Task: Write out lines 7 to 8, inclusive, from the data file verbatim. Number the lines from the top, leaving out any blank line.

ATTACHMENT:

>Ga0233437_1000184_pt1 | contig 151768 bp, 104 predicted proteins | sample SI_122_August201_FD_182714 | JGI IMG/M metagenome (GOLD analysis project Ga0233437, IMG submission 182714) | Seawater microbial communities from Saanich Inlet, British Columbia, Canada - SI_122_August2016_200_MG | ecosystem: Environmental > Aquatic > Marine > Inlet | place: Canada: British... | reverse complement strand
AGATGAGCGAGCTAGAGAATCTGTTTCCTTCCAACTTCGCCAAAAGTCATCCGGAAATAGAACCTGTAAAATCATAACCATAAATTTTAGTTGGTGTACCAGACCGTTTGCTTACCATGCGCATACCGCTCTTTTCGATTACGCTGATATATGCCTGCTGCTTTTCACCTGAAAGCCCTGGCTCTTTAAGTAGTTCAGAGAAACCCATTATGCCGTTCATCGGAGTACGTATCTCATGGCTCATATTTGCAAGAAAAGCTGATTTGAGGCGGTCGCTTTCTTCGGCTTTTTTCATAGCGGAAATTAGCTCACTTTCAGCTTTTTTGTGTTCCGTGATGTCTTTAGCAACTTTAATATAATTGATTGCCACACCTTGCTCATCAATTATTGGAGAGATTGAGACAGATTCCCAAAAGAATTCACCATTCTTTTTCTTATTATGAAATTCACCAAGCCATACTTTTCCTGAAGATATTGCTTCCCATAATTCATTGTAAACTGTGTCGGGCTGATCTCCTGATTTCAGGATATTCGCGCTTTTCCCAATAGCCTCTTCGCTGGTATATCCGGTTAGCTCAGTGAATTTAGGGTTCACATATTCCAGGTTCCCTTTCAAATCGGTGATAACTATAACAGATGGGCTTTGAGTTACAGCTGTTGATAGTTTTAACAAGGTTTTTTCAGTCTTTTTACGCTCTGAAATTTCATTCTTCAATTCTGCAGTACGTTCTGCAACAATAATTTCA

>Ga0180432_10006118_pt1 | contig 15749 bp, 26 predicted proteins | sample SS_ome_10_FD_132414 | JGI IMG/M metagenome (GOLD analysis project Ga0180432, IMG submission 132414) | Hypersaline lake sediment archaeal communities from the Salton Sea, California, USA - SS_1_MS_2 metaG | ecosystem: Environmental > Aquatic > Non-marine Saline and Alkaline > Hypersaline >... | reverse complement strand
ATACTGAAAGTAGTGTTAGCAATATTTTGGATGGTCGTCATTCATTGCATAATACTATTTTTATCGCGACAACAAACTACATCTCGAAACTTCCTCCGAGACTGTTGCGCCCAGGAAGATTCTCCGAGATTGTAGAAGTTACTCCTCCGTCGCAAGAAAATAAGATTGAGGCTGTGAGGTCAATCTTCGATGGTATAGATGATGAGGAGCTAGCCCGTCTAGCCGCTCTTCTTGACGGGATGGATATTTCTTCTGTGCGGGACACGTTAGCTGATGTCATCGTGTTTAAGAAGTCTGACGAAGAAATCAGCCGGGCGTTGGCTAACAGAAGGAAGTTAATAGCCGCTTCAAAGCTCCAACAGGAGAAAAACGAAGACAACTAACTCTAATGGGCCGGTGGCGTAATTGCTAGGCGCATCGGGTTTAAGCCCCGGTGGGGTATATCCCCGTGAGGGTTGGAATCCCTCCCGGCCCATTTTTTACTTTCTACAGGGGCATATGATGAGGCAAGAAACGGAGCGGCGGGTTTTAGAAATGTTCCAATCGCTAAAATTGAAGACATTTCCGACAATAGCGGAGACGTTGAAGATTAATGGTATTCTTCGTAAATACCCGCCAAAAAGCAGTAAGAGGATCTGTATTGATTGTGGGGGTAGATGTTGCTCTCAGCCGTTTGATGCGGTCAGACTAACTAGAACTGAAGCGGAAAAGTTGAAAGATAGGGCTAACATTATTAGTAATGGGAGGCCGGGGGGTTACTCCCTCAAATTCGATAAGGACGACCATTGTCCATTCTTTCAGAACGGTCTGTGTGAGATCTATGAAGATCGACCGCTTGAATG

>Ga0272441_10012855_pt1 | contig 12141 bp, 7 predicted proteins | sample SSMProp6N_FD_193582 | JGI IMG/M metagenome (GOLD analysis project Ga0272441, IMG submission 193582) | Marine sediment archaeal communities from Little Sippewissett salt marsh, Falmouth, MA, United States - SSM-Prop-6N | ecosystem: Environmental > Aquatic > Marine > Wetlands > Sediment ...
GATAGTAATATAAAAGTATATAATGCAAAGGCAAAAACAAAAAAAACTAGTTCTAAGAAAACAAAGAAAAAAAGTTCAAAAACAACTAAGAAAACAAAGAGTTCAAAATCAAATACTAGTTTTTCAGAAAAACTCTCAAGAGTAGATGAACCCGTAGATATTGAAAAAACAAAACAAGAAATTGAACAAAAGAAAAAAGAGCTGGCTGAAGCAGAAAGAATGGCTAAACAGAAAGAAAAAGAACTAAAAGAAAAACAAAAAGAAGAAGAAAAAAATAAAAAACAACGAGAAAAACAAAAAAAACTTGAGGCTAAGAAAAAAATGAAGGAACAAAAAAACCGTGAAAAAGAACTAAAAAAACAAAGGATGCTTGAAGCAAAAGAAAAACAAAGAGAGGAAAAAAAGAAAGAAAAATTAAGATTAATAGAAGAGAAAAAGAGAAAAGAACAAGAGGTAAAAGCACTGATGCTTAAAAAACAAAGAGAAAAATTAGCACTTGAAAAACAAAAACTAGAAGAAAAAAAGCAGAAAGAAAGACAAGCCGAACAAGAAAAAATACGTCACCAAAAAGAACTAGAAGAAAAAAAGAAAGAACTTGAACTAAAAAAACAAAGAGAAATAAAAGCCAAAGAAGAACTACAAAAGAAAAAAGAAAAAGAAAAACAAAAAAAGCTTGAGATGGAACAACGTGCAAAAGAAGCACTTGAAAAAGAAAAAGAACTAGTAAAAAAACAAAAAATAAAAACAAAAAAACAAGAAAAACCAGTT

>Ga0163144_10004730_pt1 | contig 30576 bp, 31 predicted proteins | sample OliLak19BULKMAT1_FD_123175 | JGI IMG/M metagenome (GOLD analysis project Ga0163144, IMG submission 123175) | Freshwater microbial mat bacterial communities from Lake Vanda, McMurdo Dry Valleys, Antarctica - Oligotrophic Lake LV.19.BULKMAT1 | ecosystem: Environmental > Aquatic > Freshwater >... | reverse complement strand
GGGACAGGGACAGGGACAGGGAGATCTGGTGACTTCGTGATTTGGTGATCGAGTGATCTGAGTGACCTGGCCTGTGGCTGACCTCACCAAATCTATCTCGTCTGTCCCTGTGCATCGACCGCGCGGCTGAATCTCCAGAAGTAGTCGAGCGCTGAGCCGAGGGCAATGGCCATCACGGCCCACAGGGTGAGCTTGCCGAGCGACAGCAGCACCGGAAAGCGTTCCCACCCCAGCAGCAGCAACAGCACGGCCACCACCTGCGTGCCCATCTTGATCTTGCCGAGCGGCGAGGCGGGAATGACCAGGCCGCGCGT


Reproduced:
>Ga0163144_10004730_pt1 | contig 30576 bp, 31 predicted proteins | sample OliLak19BULKMAT1_FD_123175 | JGI IMG/M metagenome (GOLD analysis project Ga0163144, IMG submission 123175) | Freshwater microbial mat bacterial communities from Lake Vanda, McMurdo Dry Valleys, Antarctica - Oligotrophic Lake LV.19.BULKMAT1 | ecosystem: Environmental > Aquatic > Freshwater >... | reverse complement strand
GGGACAGGGACAGGGACAGGGAGATCTGGTGACTTCGTGATTTGGTGATCGAGTGATCTGAGTGACCTGGCCTGTGGCTGACCTCACCAAATCTATCTCGTCTGTCCCTGTGCATCGACCGCGCGGCTGAATCTCCAGAAGTAGTCGAGCGCTGAGCCGAGGGCAATGGCCATCACGGCCCACAGGGTGAGCTTGCCGAGCGACAGCAGCACCGGAAAGCGTTCCCACCCCAGCAGCAGCAACAGCACGGCCACCACCTGCGTGCCCATCTTGATCTTGCCGAGCGGCGAGGCGGGAATGACCAGGCCGCGCGT